Expressing Yourself: Women in the Arts

Students explore the topic of "coming of age" through stories about the experiences of professional female artists of color who have fought to claim their space in a world that has long excluded people who look like them.

Unit Summary

In this unit, students will continue their yearlong interrogation of what it means to come of age by studying the transformative power of artistic expression. By focusing on the experiences of professional female artists of color, students will learn about barrier-breaking women who have fought to claim their space in a world that has long excluded people who look like them.

Students will spend the first two weeks reading Life in Motion: An Unlikely Ballerina, the memoir of ballet dancer Misty Copeland, who made history as the first female African American principal dancer at the American Ballet Theater, the most prestigious ballet company in the United States. Students will read about the ways that Copeland overcame obstacles in her life, and think both about how ballet shaped Copeland’s coming-of-age experience, and the broader impact that Copeland has had on the art form of ballet. Students will finish off this first part of the unit by writing a short analysis of a dance performance.

Students will spend the next five days studying women in the visual arts, analyzing the lives and work of feminist art activists, the Guerrilla Girls, Japanese-American sculptor Ruth Asawa, Native American painter Jaune Quick-To-See Smith, the quilters in Gee’s Bend, Alabama, and Latina printmaker and activist, Favianna Rodriguez. Through articles, interviews, and videos, students will learn about the myriad ways that an artist’s identity can shape the work that they make, and the ways that art can be used as a powerful platform for communicating ideas—and changing the world.

In this unit, students will read and talk about artists, but they will also regularly “read” and talk about works of art. For each visual artist that students study, they will spend at least fifteen minutes looking closely at the artist’s work and discussing observations, questions, and reflections with classmates.

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Texts and Materials

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Core Materials

Assessment

This assessment accompanies Unit 3 and should be given on the suggested assessment day or after completing the unit.

Unit Prep

Essential Questions

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  • Why do people make art?
  • Why does an artist’s identity matter?
  • What are some of the obstacles female artists—and specifically female artists of color—encounter?

Enduring Understandings

  • Women and minority artists have historically faced many obstacles to their success, and the fight against prejudice and discrimination in the art world continues today.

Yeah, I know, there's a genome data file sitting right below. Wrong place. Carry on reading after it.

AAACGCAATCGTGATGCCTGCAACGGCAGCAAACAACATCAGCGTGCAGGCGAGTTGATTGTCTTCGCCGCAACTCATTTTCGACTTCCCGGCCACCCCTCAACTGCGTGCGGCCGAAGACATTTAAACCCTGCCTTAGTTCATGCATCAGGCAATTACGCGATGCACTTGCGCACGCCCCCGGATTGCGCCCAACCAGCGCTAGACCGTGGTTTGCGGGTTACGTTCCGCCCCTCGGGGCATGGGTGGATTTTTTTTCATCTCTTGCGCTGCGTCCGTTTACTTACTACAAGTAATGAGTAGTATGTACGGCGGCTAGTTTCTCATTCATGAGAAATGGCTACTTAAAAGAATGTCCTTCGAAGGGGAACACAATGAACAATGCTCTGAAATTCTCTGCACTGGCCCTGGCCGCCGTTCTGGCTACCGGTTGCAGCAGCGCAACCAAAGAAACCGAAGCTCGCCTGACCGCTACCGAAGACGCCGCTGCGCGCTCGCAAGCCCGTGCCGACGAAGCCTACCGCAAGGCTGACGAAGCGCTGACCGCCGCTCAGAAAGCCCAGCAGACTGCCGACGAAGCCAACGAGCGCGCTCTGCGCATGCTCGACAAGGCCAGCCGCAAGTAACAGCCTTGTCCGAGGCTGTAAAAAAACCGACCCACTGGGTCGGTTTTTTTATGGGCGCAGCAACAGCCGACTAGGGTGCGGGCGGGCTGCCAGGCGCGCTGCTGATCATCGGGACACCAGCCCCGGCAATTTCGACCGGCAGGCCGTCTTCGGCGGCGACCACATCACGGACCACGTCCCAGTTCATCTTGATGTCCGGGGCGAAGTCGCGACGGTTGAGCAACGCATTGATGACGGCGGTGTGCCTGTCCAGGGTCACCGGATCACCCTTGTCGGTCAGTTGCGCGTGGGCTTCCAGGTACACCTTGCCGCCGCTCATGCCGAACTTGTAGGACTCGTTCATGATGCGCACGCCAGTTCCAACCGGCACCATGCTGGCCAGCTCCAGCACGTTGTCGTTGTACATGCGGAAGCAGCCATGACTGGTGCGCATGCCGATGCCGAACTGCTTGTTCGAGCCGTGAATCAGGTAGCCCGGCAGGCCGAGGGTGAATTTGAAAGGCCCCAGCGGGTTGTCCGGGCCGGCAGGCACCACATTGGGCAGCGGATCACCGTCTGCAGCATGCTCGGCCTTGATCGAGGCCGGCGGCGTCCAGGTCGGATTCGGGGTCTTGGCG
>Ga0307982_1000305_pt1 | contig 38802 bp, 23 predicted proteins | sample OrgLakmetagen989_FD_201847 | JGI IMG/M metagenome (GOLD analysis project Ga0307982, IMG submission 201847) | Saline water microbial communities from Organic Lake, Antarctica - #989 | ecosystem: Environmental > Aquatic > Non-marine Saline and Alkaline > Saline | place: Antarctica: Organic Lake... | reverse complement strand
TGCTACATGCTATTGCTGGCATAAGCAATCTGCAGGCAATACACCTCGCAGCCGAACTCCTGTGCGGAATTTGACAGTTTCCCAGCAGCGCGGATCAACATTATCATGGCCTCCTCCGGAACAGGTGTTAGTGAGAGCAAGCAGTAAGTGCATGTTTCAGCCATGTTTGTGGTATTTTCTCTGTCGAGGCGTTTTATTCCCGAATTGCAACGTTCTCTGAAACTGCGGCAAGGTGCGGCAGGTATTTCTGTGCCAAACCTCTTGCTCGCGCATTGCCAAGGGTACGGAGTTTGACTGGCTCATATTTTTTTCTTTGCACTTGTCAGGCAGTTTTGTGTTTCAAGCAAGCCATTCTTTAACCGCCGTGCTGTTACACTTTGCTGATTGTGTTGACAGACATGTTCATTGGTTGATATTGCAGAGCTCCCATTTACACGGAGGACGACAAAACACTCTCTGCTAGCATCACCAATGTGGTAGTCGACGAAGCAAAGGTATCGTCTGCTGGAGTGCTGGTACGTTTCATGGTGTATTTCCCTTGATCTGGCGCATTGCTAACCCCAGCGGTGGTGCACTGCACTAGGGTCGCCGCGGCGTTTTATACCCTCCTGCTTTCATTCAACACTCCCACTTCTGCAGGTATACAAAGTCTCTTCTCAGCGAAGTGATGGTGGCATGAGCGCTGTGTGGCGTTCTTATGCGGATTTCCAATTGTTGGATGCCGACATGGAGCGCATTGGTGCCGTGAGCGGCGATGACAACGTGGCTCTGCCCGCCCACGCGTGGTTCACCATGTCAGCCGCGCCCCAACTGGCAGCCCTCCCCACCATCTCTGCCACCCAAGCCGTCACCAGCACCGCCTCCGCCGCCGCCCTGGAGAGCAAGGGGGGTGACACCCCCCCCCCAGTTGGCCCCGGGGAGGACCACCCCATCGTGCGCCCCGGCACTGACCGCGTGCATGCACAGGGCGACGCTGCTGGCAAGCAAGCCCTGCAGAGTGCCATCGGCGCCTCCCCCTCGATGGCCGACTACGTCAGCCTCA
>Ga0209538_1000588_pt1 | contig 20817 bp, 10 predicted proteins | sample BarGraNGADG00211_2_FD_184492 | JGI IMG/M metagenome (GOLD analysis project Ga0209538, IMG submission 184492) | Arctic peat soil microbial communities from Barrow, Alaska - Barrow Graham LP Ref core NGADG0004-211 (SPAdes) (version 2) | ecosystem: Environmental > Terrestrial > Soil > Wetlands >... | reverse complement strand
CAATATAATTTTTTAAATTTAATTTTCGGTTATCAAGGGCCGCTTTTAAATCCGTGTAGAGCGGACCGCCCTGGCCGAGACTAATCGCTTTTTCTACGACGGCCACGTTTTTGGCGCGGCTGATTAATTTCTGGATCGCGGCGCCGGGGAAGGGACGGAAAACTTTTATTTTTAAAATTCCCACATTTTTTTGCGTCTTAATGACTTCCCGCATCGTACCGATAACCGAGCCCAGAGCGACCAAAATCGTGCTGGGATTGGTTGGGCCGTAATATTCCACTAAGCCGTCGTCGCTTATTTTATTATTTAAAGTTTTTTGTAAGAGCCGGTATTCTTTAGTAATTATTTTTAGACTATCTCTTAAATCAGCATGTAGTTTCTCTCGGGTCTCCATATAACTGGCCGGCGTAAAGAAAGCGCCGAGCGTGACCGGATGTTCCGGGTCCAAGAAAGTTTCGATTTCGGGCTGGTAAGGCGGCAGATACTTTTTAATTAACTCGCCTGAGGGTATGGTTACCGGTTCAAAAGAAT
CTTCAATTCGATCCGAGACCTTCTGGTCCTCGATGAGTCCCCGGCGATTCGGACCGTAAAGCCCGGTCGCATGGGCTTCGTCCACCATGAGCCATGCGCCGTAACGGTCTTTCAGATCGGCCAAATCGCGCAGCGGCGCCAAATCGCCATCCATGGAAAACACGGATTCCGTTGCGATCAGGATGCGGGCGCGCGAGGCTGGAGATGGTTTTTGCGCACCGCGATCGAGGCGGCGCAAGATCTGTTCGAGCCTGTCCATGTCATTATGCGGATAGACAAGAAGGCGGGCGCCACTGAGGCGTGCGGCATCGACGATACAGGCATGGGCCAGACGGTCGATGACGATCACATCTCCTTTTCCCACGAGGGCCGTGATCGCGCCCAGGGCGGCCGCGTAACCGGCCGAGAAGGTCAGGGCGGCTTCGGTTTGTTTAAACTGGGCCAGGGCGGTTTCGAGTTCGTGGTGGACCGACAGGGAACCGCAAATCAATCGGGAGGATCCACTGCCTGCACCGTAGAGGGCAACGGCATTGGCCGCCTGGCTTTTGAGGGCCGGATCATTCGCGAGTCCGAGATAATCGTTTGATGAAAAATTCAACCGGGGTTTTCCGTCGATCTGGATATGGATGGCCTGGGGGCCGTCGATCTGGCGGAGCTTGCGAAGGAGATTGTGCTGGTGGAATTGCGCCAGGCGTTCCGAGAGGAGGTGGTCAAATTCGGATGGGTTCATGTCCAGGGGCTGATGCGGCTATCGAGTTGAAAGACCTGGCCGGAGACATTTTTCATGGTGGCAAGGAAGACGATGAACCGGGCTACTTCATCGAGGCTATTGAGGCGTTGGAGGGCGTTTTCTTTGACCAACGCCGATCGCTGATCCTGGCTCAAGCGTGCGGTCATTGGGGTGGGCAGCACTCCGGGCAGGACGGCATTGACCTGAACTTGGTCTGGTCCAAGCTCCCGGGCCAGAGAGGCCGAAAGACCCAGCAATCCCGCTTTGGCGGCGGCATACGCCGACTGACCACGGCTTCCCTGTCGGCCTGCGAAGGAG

• Art is a powerful way to express oneself and one’s own identity, and can be a platform for an artist to communicate their unique perspective to the world.
  • All people benefit from the inclusion of more diverse voices in the art world.

Vocabulary

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Text-based

chaotic deride distorted innovative intuition provocative prodigy stereotype surpass trailblazer turbulant visionary

Academic

afterword anecdote central idea metaphor memoir mood point of view/perspective prologue simile structure

To see all the vocabulary for this course, view our 6th Grade Vocabulary Glossary.

Notes for Teachers

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  • We are very mindful of the fact that this unit barely scratches the surface of this topic. There are so, so many extraordinary, diverse artists—both female-identified and non-binary—that we could have chosen to feature. And there are so many different types of art that we could have studied! By focusing just on ballet and the visual arts (and just on Americans working in the last fifty years), we have had to omit the vast majority of art forms and art makers.
  • We are particularly aware that this unit is lacking representation of openly queer, trans, non-binary, disabled, and neuro-diverse artists. We strongly encourage you to supplement this unit with artists whose work speaks to you, whose identities mirror your students’, and who raise different questions about the purpose and impact of art.
  • Be aware that this unit discusses some difficult topics. Life in Motion includes descriptions of domestic violence, eating disorders, and the N-word. The lesson on Favianna Rodriquez briefly discusses abortion and reproductive rights. You may want to inform parents and school support staff when these topics will be discussed.

Fishtank ELA Connections

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Lesson Map

12

Writing

    SL.6.2

    W.6.1

    W.6.1.a

    W.6.1.b

Analyze the development of mood in dance performance.

19

Writing

    L.6.1

    L.6.1.a

    W.6.2

Brainstorm questions and determine individual responsibilities.

23

2 days

Assessment

Common Core Standards

Core Standards

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L.6.1

L.6.1.a

L.6.5

L.6.5.a

RI.6.2

RI.6.3

RI.6.4

RI.6.5

RI.6.7

RI.6.9

SL.6.1

SL.6.1.a

SL.6.1.c

SL.6.2

SL.6.3

SL.6.4

SL.6.5

W.6.1

W.6.1.a

W.6.1.b

W.6.2

W.6.2.a

W.6.2.b

W.6.7

W.6.8

Supporting Standards

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L.6.1.b

L.6.2

L.6.2.b

L.6.3

L.6.3.a

L.6.3.b

L.6.5.b

L.6.5.c

L.6.6

RI.6.1

RI.6.10

RI.6.6

SL.6.1.b

SL.6.6

W.6.1.c

W.6.1.d

W.6.1.e

W.6.10

W.6.2.c

W.6.2.d

W.6.2.e

W.6.2.f

W.6.4

W.6.5

W.6.6

W.6.9

W.6.9.b